Middle Neck Road advisory committee gets slight shake-up

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Middle Neck Road advisory committee gets slight shake-up
Village of Great Neck Mayor Pedram Bral announces the members of the citizens advisory committee, following a public safety meeting. (Photo by Janelle Clausen)

The advisory committee for revitalizing the Middle Neck Road corridor experienced a slight shake-up since last week, with two members appointed by Village of Great Neck Mayor Pedram Bral replacing two others who could not make the time commitment.

Attorney Gary Slobin, who is also a member of the executive board of Temple Beth-El, and Alan Steinberg, who works in real estate, are replacing Adam Schneider and Laleh Asher on the committee.

“Alan and Gary replaced two members who determined they did not have the time to put in at this time,” Katie Dugan, the deputy village clerk, said by email.

The members of the committee are now Sam Yellis, a teacher at the Village School, longtime resident Jean Pierce, Alan Steinberg, Gary Slovin, Effie Namdar, Jonathan Yunason and Michael Hauptman.

Six of the seven members of the citizens advisory committee reside in or have property in the Village of Great Neck, the village’s final 2018 assessment roll suggests, with Jonathan Yunason not listed.

Yunason’s name was provided two separate ways to the Great Neck News: as Yunason and Yunatanov. Neither surname appeared in the assessment roll.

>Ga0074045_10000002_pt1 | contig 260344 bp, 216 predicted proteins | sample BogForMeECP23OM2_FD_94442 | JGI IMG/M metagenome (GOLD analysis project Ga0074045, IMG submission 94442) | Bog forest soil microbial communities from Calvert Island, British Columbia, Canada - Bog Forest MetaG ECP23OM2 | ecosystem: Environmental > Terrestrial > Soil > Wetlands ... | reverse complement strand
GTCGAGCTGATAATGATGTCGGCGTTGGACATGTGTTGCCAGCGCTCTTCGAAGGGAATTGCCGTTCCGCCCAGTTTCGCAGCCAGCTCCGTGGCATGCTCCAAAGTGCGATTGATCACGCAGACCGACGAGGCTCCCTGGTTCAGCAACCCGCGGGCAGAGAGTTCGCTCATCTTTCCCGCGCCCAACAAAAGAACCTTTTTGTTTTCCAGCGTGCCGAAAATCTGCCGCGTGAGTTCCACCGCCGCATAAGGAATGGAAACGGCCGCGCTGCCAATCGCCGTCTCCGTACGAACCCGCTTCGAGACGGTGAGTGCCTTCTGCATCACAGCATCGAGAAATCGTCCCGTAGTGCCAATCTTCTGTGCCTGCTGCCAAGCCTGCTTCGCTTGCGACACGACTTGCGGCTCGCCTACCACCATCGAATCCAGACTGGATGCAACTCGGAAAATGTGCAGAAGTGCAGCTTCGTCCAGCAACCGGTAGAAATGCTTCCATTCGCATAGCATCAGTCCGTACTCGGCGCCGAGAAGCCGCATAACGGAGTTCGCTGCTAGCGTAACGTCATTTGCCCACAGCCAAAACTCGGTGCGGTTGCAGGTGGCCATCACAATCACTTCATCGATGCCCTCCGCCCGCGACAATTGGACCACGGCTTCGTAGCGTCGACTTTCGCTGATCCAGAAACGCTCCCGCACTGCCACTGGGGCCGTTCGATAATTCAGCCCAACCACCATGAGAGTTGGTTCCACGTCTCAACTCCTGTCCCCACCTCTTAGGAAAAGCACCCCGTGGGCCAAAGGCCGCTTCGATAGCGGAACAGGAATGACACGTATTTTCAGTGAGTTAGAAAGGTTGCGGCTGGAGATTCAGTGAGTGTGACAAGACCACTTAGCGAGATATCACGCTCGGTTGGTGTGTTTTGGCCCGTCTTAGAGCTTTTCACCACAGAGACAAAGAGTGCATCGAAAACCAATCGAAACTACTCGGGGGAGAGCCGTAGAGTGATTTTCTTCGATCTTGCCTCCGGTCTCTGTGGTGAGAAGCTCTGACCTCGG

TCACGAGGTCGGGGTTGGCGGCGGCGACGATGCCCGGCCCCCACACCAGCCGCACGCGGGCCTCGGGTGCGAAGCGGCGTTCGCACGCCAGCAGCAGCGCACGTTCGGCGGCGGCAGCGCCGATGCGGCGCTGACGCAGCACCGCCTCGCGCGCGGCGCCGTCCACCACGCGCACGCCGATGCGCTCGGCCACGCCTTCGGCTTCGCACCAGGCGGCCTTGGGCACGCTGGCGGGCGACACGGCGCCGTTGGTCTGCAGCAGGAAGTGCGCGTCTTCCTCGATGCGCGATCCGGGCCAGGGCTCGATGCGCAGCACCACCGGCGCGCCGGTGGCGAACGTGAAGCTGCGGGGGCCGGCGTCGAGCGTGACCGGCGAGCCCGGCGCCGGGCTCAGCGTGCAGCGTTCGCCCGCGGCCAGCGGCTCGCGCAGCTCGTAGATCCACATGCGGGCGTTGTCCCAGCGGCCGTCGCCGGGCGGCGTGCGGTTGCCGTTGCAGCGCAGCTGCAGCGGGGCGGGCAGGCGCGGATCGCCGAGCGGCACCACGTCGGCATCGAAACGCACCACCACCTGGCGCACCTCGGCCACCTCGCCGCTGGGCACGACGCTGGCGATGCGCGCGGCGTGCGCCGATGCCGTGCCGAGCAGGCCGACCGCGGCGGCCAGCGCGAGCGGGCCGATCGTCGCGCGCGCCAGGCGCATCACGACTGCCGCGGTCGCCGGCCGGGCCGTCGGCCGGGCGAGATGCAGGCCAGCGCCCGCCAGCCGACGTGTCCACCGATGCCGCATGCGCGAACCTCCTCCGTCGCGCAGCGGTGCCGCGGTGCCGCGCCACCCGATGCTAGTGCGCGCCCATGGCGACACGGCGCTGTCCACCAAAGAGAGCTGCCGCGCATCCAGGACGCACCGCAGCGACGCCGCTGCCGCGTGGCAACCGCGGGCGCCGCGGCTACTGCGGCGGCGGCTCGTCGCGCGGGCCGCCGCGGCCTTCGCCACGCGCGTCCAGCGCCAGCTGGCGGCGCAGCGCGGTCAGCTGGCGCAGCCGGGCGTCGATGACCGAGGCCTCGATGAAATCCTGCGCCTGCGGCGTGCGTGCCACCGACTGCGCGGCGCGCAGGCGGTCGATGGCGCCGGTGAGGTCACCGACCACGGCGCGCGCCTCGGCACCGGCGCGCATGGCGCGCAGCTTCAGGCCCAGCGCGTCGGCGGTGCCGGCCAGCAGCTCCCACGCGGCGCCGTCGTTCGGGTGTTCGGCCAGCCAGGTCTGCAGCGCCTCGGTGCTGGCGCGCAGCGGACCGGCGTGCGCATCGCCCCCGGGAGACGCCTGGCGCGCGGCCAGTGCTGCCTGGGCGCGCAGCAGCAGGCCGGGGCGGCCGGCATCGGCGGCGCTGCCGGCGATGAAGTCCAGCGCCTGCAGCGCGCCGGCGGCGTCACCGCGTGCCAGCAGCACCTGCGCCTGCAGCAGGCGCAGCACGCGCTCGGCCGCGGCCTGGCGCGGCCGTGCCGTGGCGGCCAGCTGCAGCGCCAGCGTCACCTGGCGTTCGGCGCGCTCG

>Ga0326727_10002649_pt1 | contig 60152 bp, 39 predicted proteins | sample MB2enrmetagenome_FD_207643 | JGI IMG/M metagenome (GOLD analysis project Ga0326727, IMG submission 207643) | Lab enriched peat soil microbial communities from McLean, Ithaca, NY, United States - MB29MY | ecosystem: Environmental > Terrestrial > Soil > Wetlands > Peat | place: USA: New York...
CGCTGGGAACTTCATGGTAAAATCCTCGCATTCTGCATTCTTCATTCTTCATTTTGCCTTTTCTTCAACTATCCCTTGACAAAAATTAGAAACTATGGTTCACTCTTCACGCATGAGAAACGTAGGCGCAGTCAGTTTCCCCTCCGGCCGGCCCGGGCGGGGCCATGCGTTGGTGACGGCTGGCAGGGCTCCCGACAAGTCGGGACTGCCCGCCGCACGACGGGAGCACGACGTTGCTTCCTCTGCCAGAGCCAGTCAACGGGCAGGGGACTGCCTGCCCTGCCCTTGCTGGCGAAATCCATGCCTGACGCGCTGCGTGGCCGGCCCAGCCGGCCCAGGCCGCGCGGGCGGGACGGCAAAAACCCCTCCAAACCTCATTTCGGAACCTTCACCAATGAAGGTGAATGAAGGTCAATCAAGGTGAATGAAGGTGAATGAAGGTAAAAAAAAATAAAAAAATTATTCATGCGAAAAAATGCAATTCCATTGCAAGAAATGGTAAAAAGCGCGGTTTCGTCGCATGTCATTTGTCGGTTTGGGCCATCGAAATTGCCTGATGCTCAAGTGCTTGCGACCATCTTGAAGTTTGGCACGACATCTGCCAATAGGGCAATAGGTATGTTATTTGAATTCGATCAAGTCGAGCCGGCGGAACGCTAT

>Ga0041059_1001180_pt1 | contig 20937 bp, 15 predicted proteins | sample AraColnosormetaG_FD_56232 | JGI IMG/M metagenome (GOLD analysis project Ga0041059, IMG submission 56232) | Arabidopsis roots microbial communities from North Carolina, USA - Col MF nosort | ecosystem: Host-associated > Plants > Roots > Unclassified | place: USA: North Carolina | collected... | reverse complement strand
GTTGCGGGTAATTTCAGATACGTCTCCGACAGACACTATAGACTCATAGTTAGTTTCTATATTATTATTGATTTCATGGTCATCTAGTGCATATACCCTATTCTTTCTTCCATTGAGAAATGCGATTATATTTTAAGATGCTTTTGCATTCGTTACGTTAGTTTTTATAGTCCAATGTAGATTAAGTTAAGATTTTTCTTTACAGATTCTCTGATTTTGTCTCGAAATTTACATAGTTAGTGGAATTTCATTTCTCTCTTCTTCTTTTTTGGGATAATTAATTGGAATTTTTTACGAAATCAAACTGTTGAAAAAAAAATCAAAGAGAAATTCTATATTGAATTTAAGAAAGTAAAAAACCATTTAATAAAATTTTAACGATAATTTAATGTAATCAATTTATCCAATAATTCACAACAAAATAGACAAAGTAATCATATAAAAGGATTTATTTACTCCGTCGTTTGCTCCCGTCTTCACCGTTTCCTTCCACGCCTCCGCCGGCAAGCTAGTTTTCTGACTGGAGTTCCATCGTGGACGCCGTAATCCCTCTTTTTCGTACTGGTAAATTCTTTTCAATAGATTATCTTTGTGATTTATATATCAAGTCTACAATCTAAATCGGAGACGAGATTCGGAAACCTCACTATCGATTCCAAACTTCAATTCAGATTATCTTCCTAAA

Bral said Yunason was raised in Great Neck and that the thought of returning to the village “has crossed his mind.”

“He was passionate about Great Neck and was thrilled that we’re doing something to bring Great Neck back to what it used to be,” Bral said. “Even though he doesn’t live here currently, he has great love for here.”

According to his LinkedIn profile, Yunason is the president of 925 Capital Group, a private equity firm, and the founder of REDA Group, a real estate development firm. Both are New York City-based firms.

An email sent to Yunason requesting a comment on his membership and interest in the committee was not returned.

Each member of the committee will also get an official village email address to use as part of their membership in the group, Dugan and Bral said.

Board of Zoning Appeals Chair Dennis Grossman and Architectural Review Committee member Afshin Dilmanian, both village residents, will be liaisons to the committee.

The intent to form a committee was announced in March, with an objective of getting community input, working as a liaison to the board and brainstorming ideas based on a plan created by VHB, the village’s engineering consultant on the project.

Bral previously said the purpose of the committee was to brainstorm how to provide incentives for developers to “create what we, as a community, as residents, want to have.”

The most important requirement was the ability to dedicate time and effort to the committee and reach out to the community, Bral said. Other qualifications included “some understanding of what’s important and not important.”

“We wanted to get a broad spectrum of people,” Bral said, listing teachers, lawyers, developers and financiers as examples, to find out what’s “realistic” and what the community wants and needs.

A presentation of the committee’s findings could potentially be presented in May, Bral added.

VHB had analyzed possible changes to the village’s zoning law and areas for potential development along part of Middle Neck Road, an artery of the peninsula, and East Shore Road.

Some of its ideas included raising the maximum allowable building height, utilizing mixed-used development, adding traffic calming measures at certain intersections and easing parking restrictions.

That full draft report can be found on the village’s website.

Officials previously said the study follows a 2013 corridor study conducted by the previous administration, which brought about incentive and overlay districts but not the results the village sought.

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